After the Soviet Buran (БУРАН) program was suspended in the late 1980s, the Buran space shuttle was housed in a hangar at Baikonur. That hanger unfortunately collapsed due to structural failure in 2002, destroying the spacecraft. A clear-out of the site began a few years ago, with the parts and equipment being sold off to private collectors and resellers.
Unfortunately I couldn't afford any of the intact space suits up for auction (I can only dream), but I did manage to get hold of a temperature gauge that has actually been to space, and that's cool enough for me.
Here are some photos:
Taking the metal shroud off reveals the following labelling:
An automated translation suggests that 750uA is the "Inom", which I presume means nominal current. The text at the bottom translates to "Made in USSR". The part number at the top appears to be ЭА0624, a search for which returns similar-looking DC ammeters from the Soviet era. It seems likely to me that this is a microammeter part that was repurposed as a temperature dial for the space program.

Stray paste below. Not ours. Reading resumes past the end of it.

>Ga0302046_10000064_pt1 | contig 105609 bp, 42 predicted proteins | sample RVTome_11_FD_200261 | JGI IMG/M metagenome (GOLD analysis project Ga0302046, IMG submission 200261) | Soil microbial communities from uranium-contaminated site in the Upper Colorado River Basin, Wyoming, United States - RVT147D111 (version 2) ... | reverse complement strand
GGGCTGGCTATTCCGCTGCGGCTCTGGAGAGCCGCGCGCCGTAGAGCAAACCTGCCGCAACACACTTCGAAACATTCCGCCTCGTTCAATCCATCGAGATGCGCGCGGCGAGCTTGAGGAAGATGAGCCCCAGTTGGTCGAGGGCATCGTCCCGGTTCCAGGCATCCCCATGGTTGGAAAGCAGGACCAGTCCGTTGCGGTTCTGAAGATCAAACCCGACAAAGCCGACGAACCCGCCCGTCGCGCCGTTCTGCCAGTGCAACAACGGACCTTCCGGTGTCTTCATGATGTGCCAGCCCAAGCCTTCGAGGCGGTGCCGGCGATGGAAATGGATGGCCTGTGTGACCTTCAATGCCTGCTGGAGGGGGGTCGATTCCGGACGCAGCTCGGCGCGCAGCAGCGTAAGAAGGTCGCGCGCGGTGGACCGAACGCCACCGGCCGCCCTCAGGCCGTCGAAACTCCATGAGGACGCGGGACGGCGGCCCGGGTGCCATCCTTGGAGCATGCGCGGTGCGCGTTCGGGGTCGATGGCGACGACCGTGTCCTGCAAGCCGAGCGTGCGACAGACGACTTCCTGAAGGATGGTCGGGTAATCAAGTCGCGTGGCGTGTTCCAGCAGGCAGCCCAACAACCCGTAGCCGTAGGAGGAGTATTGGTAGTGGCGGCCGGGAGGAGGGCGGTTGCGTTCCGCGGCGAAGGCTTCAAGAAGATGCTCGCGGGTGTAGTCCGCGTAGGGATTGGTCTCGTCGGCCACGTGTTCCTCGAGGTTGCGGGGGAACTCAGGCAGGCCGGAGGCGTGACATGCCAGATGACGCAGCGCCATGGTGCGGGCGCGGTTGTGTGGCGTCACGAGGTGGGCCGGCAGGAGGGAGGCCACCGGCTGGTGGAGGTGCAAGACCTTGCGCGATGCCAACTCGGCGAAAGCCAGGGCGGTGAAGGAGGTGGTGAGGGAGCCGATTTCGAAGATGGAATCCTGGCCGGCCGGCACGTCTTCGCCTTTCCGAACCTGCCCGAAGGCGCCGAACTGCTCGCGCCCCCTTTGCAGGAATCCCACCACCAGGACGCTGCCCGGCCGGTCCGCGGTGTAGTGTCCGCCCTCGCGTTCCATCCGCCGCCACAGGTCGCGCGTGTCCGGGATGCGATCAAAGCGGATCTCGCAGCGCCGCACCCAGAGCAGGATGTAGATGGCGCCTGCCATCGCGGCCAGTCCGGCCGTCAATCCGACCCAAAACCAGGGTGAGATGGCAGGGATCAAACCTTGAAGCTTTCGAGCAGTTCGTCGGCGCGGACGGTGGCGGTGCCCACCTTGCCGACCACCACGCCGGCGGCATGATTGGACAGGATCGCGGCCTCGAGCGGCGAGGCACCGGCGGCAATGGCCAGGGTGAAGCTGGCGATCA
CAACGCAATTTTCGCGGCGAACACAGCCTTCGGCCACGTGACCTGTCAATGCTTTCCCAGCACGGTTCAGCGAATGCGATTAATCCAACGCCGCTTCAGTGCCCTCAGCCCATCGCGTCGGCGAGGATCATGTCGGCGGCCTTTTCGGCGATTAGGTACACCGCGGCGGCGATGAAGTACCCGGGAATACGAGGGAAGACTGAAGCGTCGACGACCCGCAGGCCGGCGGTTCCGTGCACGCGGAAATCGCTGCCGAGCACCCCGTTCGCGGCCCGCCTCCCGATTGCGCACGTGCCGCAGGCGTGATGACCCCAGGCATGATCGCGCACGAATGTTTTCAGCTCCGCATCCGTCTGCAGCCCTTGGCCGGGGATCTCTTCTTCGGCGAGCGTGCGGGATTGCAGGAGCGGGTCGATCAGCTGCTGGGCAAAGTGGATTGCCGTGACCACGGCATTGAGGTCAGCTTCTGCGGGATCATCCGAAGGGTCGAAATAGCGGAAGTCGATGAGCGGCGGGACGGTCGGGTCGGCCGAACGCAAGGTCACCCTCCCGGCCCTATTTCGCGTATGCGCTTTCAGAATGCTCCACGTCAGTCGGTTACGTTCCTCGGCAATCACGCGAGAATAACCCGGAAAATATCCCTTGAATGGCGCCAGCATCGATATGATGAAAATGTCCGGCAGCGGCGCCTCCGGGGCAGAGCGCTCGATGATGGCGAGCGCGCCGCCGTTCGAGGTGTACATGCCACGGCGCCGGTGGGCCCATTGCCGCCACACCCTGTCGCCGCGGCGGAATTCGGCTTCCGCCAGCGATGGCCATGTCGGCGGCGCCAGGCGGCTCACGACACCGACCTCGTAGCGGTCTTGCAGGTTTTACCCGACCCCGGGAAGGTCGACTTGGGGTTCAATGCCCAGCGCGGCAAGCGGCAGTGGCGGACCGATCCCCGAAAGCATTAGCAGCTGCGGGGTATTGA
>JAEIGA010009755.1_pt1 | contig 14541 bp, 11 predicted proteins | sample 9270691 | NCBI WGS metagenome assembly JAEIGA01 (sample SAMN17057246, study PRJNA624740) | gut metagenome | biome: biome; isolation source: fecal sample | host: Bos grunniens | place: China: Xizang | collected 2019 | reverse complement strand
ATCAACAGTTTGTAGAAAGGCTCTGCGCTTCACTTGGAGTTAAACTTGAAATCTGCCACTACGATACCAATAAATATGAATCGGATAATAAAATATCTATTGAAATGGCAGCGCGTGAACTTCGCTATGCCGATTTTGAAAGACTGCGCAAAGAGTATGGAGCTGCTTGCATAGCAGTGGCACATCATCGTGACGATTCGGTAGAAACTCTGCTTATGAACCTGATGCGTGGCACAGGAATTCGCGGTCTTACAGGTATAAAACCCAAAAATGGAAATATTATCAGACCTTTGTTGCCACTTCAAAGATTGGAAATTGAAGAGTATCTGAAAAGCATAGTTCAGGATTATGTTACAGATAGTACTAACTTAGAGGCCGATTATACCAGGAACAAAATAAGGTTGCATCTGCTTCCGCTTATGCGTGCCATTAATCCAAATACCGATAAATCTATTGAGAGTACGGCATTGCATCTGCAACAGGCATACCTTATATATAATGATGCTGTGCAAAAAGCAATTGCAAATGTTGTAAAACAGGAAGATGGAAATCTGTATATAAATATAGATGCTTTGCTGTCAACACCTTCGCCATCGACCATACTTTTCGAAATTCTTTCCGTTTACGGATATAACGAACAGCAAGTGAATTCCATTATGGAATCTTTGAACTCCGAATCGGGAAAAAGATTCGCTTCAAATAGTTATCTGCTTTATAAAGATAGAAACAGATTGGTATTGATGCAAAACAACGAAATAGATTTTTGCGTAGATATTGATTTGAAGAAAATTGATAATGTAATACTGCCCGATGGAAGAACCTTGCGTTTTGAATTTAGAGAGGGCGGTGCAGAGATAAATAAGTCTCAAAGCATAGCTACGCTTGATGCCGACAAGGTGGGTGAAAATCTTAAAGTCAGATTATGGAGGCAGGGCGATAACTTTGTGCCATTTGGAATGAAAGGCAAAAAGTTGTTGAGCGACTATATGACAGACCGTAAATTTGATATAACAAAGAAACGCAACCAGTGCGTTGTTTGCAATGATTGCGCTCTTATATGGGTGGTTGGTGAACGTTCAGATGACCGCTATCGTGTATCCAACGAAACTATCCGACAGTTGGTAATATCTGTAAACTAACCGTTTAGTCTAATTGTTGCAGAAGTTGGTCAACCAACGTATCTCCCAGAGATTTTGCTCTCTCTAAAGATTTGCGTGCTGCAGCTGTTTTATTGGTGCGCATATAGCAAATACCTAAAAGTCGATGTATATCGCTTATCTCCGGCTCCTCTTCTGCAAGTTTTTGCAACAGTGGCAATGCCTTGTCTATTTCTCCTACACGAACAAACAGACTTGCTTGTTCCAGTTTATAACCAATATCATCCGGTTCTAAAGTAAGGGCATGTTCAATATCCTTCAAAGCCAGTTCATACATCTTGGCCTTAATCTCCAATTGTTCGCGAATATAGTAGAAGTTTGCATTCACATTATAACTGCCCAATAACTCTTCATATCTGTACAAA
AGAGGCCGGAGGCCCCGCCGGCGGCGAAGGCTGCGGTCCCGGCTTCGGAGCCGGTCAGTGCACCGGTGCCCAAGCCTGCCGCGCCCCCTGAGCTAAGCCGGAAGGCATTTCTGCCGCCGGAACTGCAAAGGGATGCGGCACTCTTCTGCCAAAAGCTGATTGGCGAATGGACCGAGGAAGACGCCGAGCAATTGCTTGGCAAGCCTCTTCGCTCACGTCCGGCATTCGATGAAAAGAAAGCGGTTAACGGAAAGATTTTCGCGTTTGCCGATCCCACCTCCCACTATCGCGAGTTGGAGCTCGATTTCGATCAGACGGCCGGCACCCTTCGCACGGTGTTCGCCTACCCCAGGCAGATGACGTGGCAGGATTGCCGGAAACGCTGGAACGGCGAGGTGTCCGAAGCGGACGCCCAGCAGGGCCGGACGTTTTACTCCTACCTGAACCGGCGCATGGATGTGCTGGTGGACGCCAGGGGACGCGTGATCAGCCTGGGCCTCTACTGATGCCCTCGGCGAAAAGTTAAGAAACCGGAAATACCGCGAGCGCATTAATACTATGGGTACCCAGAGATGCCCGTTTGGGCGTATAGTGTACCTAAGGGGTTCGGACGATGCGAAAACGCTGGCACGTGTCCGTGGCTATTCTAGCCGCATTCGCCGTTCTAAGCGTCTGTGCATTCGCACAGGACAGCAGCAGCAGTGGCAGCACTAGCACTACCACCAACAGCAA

The dial moves freely and smoothly if the unit is bumped. Looking into the front glass, over the top of the plate with the markings, I can see coil windings that look like the sort of thing you'd typically see in an ammeter. Unfortunately I couldn't get a useful photo even with a microscope.
I connected a 5V source to it with a 10kΩ resistor in series, but it does nothing. Measuring across the terminals with a multimeter in resistance mode, I get an open circuit. I suspect that that it is damaged internally, since I can't think of a way in which an ammeter would appear as an open circuit.
Can anyone offer some insight into how these types of microammeter gauges are typically constructed, and what likely failures I should look for in the process of restoring this one, other than the obvious "the wire broke off the contact inside"? It wouldn't surprise me if the building collapsing on top of it knocked something loose, and that's the totality of the failure here, but I'd really like to be as careful and thorough as possible in my restoration.
Finally - and I know this is a long shot, and borderline off-topic here - does anyone have any ideas what kind of potting compound might've been used to seal this thing, and how I might remove it without damaging the plastic housing? The compound is white, hard, and cracks/crumbles when poked at with a scalpel.
I'd really like to do right by this little piece of space history and get it working again. Any help would be much appreciated.